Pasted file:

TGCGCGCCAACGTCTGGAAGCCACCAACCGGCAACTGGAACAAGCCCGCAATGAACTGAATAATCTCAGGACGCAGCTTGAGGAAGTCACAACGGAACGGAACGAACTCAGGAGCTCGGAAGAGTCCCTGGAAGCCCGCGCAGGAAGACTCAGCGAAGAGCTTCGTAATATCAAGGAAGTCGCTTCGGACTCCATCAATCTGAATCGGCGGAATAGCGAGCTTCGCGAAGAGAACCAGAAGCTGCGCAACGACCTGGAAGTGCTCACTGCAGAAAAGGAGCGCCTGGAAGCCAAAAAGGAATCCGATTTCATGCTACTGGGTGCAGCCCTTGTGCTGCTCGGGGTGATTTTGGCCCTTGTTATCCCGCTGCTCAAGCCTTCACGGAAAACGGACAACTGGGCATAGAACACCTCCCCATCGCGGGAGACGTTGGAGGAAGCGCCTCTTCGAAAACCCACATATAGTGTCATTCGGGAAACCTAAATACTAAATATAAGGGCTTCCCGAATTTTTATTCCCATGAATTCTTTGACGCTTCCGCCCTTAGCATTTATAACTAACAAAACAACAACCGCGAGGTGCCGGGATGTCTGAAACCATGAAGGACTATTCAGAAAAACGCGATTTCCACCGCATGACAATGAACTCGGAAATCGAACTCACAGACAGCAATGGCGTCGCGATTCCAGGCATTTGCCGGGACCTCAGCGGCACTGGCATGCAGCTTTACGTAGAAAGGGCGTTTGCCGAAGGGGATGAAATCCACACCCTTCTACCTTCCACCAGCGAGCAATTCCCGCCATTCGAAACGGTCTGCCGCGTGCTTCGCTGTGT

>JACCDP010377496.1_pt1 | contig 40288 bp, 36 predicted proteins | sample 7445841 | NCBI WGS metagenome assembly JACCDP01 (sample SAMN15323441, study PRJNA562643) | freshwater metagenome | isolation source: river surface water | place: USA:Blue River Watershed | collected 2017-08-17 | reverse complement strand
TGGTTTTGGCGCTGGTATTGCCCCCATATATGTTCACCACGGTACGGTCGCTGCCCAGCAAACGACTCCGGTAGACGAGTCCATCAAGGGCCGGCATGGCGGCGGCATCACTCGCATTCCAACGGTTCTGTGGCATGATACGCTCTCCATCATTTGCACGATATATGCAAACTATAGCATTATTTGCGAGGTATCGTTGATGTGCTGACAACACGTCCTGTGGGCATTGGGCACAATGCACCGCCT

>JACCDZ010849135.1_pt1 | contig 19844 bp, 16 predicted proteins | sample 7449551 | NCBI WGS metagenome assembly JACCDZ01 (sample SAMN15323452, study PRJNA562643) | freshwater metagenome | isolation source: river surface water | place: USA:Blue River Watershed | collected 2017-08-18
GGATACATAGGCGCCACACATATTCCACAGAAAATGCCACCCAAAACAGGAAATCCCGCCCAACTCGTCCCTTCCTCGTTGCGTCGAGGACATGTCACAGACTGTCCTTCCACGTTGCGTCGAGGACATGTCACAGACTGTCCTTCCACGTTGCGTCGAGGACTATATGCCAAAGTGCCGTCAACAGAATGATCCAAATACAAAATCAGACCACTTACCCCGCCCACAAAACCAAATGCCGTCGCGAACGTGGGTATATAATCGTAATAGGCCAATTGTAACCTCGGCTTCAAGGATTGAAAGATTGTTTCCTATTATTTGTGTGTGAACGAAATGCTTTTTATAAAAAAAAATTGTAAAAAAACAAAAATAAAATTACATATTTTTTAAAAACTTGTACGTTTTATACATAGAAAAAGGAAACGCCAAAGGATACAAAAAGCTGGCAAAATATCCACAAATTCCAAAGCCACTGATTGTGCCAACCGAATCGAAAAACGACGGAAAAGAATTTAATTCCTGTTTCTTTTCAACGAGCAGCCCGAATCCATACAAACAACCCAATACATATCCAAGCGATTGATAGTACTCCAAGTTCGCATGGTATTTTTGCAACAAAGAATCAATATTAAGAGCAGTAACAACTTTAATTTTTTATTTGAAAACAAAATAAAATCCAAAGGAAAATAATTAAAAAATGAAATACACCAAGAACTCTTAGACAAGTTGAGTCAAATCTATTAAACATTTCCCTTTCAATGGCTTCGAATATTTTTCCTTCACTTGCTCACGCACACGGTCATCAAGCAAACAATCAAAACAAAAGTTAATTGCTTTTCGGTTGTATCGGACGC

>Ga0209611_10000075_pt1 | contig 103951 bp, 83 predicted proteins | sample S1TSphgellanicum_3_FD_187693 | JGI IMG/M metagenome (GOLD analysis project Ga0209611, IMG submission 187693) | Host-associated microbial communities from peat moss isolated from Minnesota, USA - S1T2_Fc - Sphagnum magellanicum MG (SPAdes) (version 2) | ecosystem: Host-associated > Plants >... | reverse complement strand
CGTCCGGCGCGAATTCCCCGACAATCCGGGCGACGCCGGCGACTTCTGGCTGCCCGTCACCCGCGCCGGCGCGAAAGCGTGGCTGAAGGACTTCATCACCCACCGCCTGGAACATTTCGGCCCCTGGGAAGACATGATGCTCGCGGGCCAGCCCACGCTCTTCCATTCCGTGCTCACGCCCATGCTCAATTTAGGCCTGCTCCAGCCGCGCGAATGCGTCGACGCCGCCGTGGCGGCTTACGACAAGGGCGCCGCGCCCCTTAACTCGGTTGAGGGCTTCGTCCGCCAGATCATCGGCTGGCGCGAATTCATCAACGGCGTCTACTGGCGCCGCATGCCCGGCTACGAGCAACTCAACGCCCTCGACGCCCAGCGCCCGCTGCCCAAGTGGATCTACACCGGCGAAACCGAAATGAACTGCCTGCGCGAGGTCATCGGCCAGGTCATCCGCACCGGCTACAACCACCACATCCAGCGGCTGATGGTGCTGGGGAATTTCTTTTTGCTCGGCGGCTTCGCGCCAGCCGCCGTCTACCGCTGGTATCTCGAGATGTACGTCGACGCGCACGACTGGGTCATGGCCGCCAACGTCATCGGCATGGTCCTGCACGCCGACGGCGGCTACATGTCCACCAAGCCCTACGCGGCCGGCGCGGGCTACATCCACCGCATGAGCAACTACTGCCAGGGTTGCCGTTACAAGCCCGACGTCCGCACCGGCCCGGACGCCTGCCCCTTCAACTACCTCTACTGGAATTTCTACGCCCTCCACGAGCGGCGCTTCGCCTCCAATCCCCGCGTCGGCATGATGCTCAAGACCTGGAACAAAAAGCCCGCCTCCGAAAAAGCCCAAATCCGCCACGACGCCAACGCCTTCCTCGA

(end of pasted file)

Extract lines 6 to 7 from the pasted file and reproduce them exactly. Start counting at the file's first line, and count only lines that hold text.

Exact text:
>Ga0209611_10000075_pt1 | contig 103951 bp, 83 predicted proteins | sample S1TSphgellanicum_3_FD_187693 | JGI IMG/M metagenome (GOLD analysis project Ga0209611, IMG submission 187693) | Host-associated microbial communities from peat moss isolated from Minnesota, USA - S1T2_Fc - Sphagnum magellanicum MG (SPAdes) (version 2) | ecosystem: Host-associated > Plants >... | reverse complement strand
CGTCCGGCGCGAATTCCCCGACAATCCGGGCGACGCCGGCGACTTCTGGCTGCCCGTCACCCGCGCCGGCGCGAAAGCGTGGCTGAAGGACTTCATCACCCACCGCCTGGAACATTTCGGCCCCTGGGAAGACATGATGCTCGCGGGCCAGCCCACGCTCTTCCATTCCGTGCTCACGCCCATGCTCAATTTAGGCCTGCTCCAGCCGCGCGAATGCGTCGACGCCGCCGTGGCGGCTTACGACAAGGGCGCCGCGCCCCTTAACTCGGTTGAGGGCTTCGTCCGCCAGATCATCGGCTGGCGCGAATTCATCAACGGCGTCTACTGGCGCCGCATGCCCGGCTACGAGCAACTCAACGCCCTCGACGCCCAGCGCCCGCTGCCCAAGTGGATCTACACCGGCGAAACCGAAATGAACTGCCTGCGCGAGGTCATCGGCCAGGTCATCCGCACCGGCTACAACCACCACATCCAGCGGCTGATGGTGCTGGGGAATTTCTTTTTGCTCGGCGGCTTCGCGCCAGCCGCCGTCTACCGCTGGTATCTCGAGATGTACGTCGACGCGCACGACTGGGTCATGGCCGCCAACGTCATCGGCATGGTCCTGCACGCCGACGGCGGCTACATGTCCACCAAGCCCTACGCGGCCGGCGCGGGCTACATCCACCGCATGAGCAACTACTGCCAGGGTTGCCGTTACAAGCCCGACGTCCGCACCGGCCCGGACGCCTGCCCCTTCAACTACCTCTACTGGAATTTCTACGCCCTCCACGAGCGGCGCTTCGCCTCCAATCCCCGCGTCGGCATGATGCTCAAGACCTGGAACAAAAAGCCCGCCTCCGAAAAAGCCCAAATCCGCCACGACGCCAACGCCTTCCTCGA